He remains a partisan for and defender of his particular idea of rock & roll, which involves working-class perspectives, loud guitars and periodic Keith Moon-style bad behaviour. “Rock & roll to me is very fucking serious,” he says, reserving a particular ire for the band for whom his brother is currently serving as an opening act:

“U2 are the shittiest rock & roll band in the world. When was the last time you got into any rock & roll antics? You’re not a rock & roll band!” He likes hip-hop (or “hip-‘op”, as he calls it), but only the old stuff — he’s averse to rappers “in skinny jeans… like the Kanye Wests and that designer fucking rap — I can’t have it.” And EDM? “Is that, like, dance music? Like Calvin Harris? Fuck that. Devil’s music, that is.” He’s always loved a good pop hook, though — he discovered his voice as a teenager by singing along to tunes such as Madonna’s “Like a Virgin” on the radio (“I fucking love that one!”).

Post-Oasis British rock had too many “middle-class” bands, he argues. The Gallaghers grew up working-class in Manchester, with an absent dad, and Liam’s class consciousness extends to a particular horror over the recent high-rise fire in London that killed at least 80 people, most of them poor. “A fucking block of flats has just been burned down by you, a bunch of cunts trying to save money,” he says, blaming “rich people” for putting flammable material on the building. “‘Don’t look back in anger’ — you should be fucking angry. It’s OK to be angry, you know what I mean?”

“Noel wants me to just fucking vanish. As if I never even walked the Earth, you know what I mean? Well, I got news for him — I’m fucking back, mate!”

He has calmed down a bit since his wildest days — which, he points out, started before Oasis did. “I was doing fucking pure LSD, magic mushrooms, coke, all sorts of fucking stuff before I even fucking spat in a microphone,” he says. “I’m not a fucking casualty, man. I’m not Pete Doherty… I’ve got a bit of discipline. I’ve never done heroin, never gone really big in on cocaine. We weren’t like fucking Stevie Nicks.”

These days, he says, “I’ll have a good time, but not stupid till six in the morning. A hangover these days is like being caught by the fucking Taliban. It takes me three days to fully come out of it. So I pick my days.”

He has complicated feelings about Noel, seeming to feel genuinely betrayed by what he sees as his brother’s transformation. “That kid’s a fucking twat,” he says. “He’s a prick, he’s turned into the middle class. He’s turned into the establishment. He’s one of them. He’s all fucking, like, Mr. Prim and Proper. The way he does Oasis songs, it’s like someone sucked all the fucking life out of it because he doesn’t want people jumping up and down like the old days.” For his part, Liam is playing songs from Oasis’ catalogue in his solo shows the way they were recorded — he says he didn’t even bother giving his backing bandmates any instructions, figuring they knew the records. And however estranged the two become, he clearly feels every word his brother wrote: “He’s only a vessel in all of it,” he argues. “We’re all vessels. The songs don’t really belong to him. They don’t belong to me.”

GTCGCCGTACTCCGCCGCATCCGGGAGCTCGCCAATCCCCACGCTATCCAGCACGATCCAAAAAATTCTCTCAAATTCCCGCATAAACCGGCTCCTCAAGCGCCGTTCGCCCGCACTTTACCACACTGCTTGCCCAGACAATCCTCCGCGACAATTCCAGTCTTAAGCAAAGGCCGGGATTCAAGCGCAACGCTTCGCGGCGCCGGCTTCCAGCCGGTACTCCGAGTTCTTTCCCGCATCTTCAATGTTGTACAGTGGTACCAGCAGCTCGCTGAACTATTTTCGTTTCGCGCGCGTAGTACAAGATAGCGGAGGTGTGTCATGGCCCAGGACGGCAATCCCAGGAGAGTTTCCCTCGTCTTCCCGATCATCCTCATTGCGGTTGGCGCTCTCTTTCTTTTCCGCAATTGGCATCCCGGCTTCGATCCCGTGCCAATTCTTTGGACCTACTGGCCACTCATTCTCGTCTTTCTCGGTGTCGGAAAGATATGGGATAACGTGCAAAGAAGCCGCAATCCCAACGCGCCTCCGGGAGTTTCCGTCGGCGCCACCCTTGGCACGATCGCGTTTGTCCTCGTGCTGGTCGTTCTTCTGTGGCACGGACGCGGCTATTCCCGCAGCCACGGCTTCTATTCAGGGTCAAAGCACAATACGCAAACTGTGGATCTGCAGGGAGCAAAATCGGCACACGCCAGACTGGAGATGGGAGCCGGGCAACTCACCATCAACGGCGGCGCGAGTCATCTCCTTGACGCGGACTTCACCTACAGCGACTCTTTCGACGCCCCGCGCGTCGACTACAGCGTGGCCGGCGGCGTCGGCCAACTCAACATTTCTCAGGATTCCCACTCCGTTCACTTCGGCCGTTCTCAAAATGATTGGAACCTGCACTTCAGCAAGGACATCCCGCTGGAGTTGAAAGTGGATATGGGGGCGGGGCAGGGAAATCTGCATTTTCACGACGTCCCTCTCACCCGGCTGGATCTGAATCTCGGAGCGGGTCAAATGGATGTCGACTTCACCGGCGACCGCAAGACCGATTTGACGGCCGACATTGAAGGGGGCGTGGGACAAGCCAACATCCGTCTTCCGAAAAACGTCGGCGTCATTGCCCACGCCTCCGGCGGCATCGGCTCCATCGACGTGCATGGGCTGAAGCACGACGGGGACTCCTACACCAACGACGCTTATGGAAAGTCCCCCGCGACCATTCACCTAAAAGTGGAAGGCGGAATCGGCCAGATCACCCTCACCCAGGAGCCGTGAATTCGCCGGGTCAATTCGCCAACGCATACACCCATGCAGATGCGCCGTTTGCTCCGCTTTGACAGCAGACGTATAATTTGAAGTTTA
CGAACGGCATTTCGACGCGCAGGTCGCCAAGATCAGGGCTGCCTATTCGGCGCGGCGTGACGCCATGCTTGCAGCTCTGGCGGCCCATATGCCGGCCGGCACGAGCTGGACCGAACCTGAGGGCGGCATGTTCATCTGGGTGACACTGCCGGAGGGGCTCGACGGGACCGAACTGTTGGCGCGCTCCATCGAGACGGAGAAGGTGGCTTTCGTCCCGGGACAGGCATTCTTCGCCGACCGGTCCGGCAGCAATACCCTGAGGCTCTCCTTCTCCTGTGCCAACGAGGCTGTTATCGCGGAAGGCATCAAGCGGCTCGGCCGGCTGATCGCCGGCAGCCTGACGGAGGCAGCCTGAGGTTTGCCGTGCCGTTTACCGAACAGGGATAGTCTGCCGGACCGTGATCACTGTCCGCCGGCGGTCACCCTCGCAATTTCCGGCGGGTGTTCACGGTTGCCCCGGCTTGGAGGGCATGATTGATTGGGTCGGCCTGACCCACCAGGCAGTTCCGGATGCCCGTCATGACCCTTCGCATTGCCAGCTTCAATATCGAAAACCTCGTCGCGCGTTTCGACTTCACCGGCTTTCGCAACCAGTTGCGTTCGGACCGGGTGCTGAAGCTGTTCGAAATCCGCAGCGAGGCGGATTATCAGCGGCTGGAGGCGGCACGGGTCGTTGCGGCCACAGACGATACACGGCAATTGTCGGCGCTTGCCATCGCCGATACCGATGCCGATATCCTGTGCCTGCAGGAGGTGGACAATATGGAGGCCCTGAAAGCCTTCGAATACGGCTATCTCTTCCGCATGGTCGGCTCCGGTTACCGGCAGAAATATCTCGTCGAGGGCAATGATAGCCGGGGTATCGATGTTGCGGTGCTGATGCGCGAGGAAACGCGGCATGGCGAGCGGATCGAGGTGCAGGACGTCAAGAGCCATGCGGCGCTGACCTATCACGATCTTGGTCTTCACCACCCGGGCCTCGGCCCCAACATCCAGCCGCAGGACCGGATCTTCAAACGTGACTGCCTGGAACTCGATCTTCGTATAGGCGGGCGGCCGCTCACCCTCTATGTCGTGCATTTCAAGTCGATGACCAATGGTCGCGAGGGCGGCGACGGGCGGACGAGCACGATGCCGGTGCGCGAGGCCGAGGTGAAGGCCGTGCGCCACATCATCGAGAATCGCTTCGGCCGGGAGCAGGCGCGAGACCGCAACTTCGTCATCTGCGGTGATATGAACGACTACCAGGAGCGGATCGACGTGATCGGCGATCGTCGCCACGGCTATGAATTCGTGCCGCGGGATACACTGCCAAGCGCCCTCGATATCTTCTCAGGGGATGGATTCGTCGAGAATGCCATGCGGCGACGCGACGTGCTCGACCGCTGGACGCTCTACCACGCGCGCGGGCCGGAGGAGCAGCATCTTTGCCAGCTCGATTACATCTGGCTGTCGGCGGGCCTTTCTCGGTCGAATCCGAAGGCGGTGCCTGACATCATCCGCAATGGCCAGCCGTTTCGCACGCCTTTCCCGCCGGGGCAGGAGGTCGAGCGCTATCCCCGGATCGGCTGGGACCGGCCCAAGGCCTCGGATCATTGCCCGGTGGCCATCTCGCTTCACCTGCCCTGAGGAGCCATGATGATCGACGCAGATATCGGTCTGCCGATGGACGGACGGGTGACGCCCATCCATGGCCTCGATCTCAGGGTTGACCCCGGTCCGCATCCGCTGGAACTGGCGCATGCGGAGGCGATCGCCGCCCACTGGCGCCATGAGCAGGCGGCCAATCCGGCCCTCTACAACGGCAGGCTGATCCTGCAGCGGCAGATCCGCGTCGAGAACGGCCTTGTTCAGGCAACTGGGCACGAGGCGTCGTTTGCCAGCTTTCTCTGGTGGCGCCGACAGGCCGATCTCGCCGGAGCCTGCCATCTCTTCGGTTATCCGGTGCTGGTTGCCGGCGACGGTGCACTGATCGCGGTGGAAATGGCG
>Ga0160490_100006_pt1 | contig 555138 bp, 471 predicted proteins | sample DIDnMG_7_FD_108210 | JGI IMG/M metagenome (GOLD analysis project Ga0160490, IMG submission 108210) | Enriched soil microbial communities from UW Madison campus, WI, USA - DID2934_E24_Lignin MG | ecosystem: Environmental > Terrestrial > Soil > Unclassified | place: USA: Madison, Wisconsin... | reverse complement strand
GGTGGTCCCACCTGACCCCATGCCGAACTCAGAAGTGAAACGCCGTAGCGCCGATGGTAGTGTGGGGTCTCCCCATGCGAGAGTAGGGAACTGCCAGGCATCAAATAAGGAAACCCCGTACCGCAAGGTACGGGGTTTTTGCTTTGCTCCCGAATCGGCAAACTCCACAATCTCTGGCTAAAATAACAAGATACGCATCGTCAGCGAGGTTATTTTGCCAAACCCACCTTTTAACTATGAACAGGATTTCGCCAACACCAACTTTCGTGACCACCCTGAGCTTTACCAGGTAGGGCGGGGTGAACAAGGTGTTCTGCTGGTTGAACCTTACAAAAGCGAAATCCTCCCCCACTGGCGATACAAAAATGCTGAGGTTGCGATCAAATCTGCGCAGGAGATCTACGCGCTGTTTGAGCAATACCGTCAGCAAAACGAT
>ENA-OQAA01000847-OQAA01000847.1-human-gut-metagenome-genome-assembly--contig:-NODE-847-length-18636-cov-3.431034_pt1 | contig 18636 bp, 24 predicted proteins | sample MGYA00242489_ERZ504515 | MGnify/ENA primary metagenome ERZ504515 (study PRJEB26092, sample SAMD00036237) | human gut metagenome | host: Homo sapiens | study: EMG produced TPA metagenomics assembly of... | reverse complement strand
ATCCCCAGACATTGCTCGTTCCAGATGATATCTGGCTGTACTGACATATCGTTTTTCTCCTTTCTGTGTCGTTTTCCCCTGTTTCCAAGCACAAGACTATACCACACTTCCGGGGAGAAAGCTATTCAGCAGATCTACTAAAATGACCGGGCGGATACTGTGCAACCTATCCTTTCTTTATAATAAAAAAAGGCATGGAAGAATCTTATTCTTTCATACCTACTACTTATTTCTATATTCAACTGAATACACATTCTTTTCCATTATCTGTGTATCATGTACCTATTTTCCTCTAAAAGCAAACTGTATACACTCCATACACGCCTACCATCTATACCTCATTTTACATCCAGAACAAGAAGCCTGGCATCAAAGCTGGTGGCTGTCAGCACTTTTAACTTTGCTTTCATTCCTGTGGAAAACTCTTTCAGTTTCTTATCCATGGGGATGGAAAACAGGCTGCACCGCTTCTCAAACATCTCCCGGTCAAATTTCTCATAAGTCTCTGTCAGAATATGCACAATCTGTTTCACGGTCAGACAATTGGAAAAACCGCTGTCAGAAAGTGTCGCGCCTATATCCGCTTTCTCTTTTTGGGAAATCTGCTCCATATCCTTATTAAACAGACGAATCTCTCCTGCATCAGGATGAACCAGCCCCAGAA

On a deeper level, he blames Noel for, in his view, abandoning him and Oasis. “He was going to pull the plug on the band,” he says. “And he knows that I found out about it, and now it’s like he wants me to just fucking vanish. As if I never even walked the Earth, you know what I mean? Well, I got news for him — I’m fucking back, mate! You think you’re going to fucking pull the plug on my band and I’m going to walk quietly? Don’t fucking think so, mate! I’ll let people know until the day I die that he threw me under the bus.”

His face is turning slightly red at this point, and he’s pacing the room again. “They tried to treat me like some kind of fucking drummer or hired hand,” he says. “I’m the fucking face of the band! I’m the voice of the band, and that goes a long fucking way.” He sighs and smiles. “No more questions about Noel. I’ll have a heart attack!”

Even during his toughest times, Liam never became dangerously depressed. He’s baffled and shocked at the suicides of Chris Cornell and Chester Bennington, as he was by Kurt Cobain’s, long ago. “There’s geezers fucking killing the likes of John Lennon,” he says. “Your life’s precious. Life is like a fucking plane, man. There will be turbulence on the way. You gotta truly believe that you’ll reach your fucking final destination, and all will be fucking good.” You know what he means?

From issue #793 (December, 2017), available now.